“I didn’t want other children in the community to struggle as I did; I wanted to provide them with a platform where they could learn, explore and know more about life outside of the village.” Realising that this was the changemaker we were looking for, we put forth the idea of channelising Baiga jewellery as a means of livelihood for the community. “Main koshish karungi baaki sab ko samjhane ke liye, par promise nahi kar sakti (I can try and make them understand, but I can’t make any promises).”
Excited after our chat, we waited patiently but didn’t hear from Sunita for another two months. One morning as we were set to leave from Kanha, we got a call from her. With a shaky network (or was it me shaking with excitement), all I could gather was, “Kya aap gaon aa sakte hain? (Could you please come to the village?)” It took us less than ten minutes to gather our belongings and trundle off on the kucchca road towards the village.
Upon reaching there, we saw three women sitting with something spread out on the ground in front of them. “Yeh dekhiye (Look at this)," said Sunita, pointing towards the first batch of jewellery. It was stunning, as expected, but what was even more delightful was the involvement of two more community members. Chandravati and Indravati, siblings with a shock of black hair and beautiful almond-shaped eyes, were masters of the art and were ready to play an active part in the project. Through them, a lot more women volunteered to join the initiative. “Mere pass naukri hai, par main chahti hoon ki gaon mein baki auratein bhi aatma nirbhar bane (I have a job now, but I want the rest of the women in the village also to be self-dependent),” explained Sunita, as a curious crowd gathered around us. Soon, whenever we visited the village, we would see artists waiting for us eagerly with their finished products and new ideas on what else they could make. Men, who were earlier sceptical of the initiative, started gathering to watch from a safe distance.
One day, as we went to collect the finished products and to pay the artists, I heard a clear song ringing through the otherwise quiet village. “Yeh jashn hai – Mahua ke phoolon ka girne ka, aur khushi ka (This is a celebration – of the falling of Mahua flowers and of our happiness),” said Pisiya Bai while stringing together a necklace. “Par khushi kyun? (But why also happiness?)” I asked. “Kyunki is kaam se, auraton ko apne upar bharosa hota ja raha hai, aur woh yeh kaam aaram se ghar par baith ke kar sakti hain (Because of this job, the women here have started building faith in themselves, and it is so convenient, it can be easily done from the comfort of our homes).”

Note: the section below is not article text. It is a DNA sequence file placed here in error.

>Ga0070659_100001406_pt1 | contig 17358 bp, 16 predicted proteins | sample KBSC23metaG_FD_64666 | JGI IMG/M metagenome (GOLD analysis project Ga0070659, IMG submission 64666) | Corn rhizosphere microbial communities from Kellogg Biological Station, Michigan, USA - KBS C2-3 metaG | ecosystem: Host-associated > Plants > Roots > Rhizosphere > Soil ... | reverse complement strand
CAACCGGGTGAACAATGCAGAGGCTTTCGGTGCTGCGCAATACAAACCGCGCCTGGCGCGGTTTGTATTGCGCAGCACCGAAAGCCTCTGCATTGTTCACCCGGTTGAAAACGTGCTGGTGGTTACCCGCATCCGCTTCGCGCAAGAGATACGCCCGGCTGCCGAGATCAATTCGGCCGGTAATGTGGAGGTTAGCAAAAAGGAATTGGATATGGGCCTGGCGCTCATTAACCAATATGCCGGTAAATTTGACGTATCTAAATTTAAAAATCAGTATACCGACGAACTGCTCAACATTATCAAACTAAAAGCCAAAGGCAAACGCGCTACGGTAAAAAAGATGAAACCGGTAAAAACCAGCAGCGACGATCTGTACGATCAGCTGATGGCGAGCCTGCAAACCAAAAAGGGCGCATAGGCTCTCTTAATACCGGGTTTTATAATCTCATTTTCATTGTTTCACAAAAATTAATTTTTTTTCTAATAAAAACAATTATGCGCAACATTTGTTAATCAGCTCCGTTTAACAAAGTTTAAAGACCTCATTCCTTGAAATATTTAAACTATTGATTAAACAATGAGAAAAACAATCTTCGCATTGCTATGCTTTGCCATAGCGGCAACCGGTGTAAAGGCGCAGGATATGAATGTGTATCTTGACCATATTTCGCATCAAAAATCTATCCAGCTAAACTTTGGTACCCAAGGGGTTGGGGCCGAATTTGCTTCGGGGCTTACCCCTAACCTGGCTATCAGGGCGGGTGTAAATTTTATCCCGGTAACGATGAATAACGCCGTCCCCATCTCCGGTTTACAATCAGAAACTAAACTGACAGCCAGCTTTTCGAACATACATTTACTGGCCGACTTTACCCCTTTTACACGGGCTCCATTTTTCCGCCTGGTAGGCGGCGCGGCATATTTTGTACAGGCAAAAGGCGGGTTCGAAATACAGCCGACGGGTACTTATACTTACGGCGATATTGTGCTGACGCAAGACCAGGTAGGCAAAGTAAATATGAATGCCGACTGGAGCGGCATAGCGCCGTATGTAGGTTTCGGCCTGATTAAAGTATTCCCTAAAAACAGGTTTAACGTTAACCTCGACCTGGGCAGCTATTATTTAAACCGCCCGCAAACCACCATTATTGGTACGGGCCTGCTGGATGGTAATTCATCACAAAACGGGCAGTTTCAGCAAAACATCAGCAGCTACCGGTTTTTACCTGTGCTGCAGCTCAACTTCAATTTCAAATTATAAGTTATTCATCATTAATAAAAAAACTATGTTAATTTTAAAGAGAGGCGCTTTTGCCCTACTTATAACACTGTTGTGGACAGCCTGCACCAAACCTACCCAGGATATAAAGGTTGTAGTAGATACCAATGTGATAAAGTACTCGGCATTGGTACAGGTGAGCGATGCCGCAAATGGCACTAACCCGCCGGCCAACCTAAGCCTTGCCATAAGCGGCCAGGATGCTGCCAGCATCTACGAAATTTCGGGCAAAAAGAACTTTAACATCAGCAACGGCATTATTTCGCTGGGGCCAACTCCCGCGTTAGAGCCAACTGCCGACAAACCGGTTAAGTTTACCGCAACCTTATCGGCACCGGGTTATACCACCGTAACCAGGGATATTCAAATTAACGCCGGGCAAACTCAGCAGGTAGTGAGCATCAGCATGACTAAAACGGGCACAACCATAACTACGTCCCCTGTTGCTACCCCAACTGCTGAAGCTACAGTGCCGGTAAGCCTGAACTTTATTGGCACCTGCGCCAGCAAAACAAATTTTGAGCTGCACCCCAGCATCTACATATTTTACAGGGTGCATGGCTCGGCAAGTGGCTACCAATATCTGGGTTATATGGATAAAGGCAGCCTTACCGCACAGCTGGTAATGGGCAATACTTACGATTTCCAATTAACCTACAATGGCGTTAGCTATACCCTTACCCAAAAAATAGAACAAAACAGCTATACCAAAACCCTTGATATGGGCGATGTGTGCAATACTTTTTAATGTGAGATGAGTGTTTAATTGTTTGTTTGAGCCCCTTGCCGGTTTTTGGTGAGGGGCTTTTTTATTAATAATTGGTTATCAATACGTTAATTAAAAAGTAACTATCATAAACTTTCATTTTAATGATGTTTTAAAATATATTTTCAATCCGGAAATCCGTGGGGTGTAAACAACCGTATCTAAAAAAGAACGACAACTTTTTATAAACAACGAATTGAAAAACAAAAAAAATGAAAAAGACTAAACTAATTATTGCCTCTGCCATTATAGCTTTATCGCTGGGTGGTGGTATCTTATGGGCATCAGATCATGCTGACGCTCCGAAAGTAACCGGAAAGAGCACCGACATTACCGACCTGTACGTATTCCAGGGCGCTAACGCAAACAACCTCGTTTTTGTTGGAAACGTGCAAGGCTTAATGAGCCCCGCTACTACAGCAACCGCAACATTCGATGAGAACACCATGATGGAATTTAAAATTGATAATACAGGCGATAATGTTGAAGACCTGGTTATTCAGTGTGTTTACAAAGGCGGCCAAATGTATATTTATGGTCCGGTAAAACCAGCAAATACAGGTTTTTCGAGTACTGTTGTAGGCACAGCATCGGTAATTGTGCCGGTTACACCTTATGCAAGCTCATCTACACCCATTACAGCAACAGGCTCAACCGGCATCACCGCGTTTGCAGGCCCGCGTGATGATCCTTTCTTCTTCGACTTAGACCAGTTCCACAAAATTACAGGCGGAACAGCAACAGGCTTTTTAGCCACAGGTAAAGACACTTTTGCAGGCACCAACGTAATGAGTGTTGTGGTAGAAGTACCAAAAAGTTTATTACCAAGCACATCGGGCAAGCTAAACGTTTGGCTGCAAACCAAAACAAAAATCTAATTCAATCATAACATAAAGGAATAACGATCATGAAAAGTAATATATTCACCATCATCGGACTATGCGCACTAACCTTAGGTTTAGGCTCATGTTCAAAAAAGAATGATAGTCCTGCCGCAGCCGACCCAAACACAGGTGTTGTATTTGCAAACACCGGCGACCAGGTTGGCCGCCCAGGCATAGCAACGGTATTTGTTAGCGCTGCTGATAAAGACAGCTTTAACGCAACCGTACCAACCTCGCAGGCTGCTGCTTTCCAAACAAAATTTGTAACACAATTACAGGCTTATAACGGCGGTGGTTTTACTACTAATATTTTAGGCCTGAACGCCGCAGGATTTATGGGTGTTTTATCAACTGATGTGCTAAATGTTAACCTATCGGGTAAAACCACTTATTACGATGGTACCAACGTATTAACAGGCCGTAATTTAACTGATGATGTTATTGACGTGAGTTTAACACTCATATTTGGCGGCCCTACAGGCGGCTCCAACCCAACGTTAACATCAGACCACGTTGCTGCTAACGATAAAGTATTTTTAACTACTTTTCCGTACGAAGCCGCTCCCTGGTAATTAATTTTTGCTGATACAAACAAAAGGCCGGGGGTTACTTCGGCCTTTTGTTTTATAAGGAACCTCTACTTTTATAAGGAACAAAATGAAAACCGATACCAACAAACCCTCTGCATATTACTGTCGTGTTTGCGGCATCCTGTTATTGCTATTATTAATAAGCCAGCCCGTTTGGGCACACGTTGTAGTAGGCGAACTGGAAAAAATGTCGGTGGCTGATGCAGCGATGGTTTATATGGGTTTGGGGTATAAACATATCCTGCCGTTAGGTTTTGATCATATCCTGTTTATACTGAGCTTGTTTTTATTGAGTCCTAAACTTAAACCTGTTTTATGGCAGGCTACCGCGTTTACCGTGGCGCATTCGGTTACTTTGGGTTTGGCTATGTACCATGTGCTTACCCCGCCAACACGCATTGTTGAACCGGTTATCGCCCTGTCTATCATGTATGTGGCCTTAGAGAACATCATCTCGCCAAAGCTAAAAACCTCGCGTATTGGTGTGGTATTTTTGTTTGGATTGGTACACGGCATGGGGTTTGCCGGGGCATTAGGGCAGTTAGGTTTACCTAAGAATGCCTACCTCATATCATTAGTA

Through word of mouth, and with the support of the forest department, soon, other villages inhabited by the community started to get involved in the making of the jewellery that was now being sold in souvenir shops at the reserve.
Women apart, the turning point was when while visiting one of the villages, the men ran up to us with some products. They had started helping their wives, mothers, and sisters in completing the orders if the said artist was unwell or unable to make the products on time. Sunita’s own husband helped her complete pending orders while she was pregnant with her baby, Hrithik. “Is mein sharmana kya hai, yeh toh samaj ke liye achha hai aur jungle ke liye bhi (What is there to be ashamed about, this is good for our community and the jungle),” he said with a shy smile, while handling an athani necklace to me.
As I left the village, I couldn't help but marvel at how an old tradition had changed the future for the better, for its people and their forest.
Last Wilderness Foundation, in association with the Kanha Forest Department, works with close to 40 women across three villages for the Baiga livelihood project. You can see the products on Nature Works – the online partner for the initiative.